Maybe PMI really does believe in this new message and this marketing strategy is just the seed that starts them on the process of reaching their end goal.
They are asking that for any agencies interested in joining their cause, to contact Marian Salzman at [email protected]
What do you all think about this?
Do you think Philip Morris is trying to do the right thing? Do you think they really care?
Or maybe this is just PMI looking towards the future and realizing that cigarettes are a dying market and they need to make a shift to stay in business. And if that’s the case, does it really matter, since either way it will be better for the well-being of the world?
I want to thank Brent Stafford of Regulator Watch for breaking this story but I just want to share the quick version and some of my own thoughts.
So as of July 9th, there have been more than 517,000 comments submitted, but according to the FDA, nearly 60% of them are spam comments that are mostly anti-vaping. The FDA reported that somewhere around June 8th, someone launched a spam bot that hit their servers with more than 255,000 comments, which lasted for four days, until June 11th.
Most of these comments are variations of the same 10 comments, so the bot was submitting randomized comments at a massive rate to the comment form. They are nearly all marked as anonymous and have acronyms in the organization field that implicate the Campaign for Tobacco-Free Kids.
Currently, it’s not known who is behind this spam campaign, but whoever did it appears to be trying to make it look like it’s from the Campaign for Tobacco-Free Kids, due to the similarities in the language of the comments and the letter that Tobacco-Free Kids sent to the FDA.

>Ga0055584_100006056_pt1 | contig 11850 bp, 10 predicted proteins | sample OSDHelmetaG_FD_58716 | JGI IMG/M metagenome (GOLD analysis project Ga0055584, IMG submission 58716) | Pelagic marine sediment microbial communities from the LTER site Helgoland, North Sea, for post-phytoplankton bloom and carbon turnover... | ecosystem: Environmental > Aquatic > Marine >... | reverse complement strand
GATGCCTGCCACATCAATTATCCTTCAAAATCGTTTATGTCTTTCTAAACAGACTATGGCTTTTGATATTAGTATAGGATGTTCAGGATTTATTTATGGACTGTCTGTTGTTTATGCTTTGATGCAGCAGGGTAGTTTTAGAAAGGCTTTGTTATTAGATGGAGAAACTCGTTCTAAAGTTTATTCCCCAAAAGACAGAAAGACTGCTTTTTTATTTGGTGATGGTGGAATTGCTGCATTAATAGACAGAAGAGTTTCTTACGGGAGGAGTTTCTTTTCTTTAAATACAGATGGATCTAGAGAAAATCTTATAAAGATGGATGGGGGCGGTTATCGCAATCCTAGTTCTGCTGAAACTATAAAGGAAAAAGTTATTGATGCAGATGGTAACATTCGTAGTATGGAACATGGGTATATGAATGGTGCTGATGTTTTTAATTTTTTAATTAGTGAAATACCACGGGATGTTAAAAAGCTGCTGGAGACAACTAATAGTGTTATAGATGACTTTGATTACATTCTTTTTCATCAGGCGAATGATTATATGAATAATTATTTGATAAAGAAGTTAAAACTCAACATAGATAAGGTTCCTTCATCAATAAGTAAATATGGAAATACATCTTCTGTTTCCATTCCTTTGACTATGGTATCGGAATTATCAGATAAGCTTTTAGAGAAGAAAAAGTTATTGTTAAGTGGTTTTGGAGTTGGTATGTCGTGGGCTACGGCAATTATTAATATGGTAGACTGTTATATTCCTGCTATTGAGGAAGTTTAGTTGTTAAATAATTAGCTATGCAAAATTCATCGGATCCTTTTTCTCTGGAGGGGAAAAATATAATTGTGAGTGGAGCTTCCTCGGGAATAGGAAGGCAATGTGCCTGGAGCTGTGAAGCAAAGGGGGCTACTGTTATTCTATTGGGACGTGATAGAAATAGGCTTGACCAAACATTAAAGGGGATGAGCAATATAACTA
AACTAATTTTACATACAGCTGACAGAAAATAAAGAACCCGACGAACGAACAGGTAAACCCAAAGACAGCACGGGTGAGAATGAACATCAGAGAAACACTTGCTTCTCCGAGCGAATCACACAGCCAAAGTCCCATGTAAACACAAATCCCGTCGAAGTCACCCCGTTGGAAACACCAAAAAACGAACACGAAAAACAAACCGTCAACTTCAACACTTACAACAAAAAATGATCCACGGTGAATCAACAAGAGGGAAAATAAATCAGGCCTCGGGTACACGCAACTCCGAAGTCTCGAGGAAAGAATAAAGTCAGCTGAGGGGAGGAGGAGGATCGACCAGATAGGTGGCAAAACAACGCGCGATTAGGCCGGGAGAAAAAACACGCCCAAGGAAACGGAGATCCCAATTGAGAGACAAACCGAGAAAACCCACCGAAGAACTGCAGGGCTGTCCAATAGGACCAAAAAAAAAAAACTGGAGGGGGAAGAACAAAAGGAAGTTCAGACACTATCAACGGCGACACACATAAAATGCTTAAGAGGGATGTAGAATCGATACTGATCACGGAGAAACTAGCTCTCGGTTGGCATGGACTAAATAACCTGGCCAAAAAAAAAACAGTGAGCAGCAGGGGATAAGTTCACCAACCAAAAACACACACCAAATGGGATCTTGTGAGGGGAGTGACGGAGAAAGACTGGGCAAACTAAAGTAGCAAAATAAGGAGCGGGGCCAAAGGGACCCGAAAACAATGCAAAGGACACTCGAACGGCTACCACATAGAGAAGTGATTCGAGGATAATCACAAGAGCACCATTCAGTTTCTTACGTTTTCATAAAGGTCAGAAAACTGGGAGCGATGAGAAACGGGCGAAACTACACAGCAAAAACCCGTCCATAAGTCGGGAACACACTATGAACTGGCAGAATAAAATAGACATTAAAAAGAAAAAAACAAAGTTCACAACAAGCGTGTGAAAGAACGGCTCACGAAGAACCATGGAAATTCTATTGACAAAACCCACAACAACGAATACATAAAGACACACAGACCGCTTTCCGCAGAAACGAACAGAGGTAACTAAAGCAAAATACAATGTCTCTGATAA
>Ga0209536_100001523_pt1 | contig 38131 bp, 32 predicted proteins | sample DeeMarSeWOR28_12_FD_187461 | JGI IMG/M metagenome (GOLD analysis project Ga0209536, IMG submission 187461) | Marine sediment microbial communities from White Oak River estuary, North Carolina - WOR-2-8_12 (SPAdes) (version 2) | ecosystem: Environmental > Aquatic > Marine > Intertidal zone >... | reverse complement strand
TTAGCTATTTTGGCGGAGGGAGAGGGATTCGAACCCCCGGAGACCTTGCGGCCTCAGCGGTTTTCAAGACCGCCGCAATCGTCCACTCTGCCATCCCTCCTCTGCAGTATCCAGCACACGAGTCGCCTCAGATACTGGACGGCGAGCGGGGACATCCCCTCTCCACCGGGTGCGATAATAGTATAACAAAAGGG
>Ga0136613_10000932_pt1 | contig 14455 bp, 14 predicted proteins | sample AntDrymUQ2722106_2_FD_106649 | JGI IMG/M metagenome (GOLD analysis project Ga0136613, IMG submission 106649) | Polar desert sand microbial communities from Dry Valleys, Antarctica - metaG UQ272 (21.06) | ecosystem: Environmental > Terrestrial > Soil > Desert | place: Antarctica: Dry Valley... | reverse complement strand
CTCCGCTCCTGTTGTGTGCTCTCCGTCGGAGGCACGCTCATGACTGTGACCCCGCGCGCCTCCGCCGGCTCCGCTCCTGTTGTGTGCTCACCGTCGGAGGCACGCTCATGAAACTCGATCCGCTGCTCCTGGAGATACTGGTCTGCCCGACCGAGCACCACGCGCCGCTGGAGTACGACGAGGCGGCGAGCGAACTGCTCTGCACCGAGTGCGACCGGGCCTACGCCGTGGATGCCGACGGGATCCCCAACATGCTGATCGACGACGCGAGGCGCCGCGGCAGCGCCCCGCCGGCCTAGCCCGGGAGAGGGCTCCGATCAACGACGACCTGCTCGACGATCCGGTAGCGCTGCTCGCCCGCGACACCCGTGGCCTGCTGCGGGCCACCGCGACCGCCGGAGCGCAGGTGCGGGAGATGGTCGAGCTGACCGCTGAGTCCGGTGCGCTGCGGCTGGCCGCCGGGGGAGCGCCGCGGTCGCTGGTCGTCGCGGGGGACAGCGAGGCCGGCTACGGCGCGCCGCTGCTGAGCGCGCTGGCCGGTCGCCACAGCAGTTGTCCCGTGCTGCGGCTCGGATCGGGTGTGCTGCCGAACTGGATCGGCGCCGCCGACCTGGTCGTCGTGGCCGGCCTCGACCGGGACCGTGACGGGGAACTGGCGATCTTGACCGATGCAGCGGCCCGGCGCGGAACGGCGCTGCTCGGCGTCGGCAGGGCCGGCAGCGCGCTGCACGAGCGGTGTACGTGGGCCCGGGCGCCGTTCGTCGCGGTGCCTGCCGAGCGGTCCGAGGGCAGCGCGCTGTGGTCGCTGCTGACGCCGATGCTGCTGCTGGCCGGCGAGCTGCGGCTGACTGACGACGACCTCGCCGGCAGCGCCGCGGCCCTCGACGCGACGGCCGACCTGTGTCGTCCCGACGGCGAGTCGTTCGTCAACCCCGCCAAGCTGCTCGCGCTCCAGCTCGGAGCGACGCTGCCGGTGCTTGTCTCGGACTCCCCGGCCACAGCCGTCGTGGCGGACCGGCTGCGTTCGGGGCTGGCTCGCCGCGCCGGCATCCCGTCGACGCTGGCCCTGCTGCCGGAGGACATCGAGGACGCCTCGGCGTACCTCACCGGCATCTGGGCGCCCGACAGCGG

It’s really not that difficult for a single person to run a bot or hire someone for cheap to run a bot for them to do something like this. It’s hard to believe that this is an official campaign thought up by an anti-tobacco organization, but it could be a rogue anti-vaping extremist acting on their own.
Either way, the FDA has stopped the flood of comments, but it crushed their servers and has drastically reduced the ability for federal employees to review and approve comments.
The FDA has also said that they haven’t decided what to do with the comments yet or if they will even keep any of the comments, legitimate or not. There are discussions online saying that the FDA isn’t required to start the commenting period over, so they could throw out everything and pass whatever regulations they were likely to pass anyway, which in reality may have been the case all along.
Whether this hurts us in the end or if it didn’t even matter, there’s one thing this tells me. The other side is scared. They see the massive amount of support that the vape community is putting into fighting these proposed rules and they went for the most desperate response they could come up with. If we can keep up with our advocacy efforts, no matter how dire the future looks, eventually we can win.
I’m not sure what prompted all of these media outlets to claim it was a vape manufacturer, but definitely something fishy about this one.
Anyway, HAZMAT crews came in and found nothing. There was chlorine leak that happened two hours earlier but isn’t believed to be the cause. They also had new carpet installed, which they thought could have caused nausea but the hazmat crew found nothing wrong.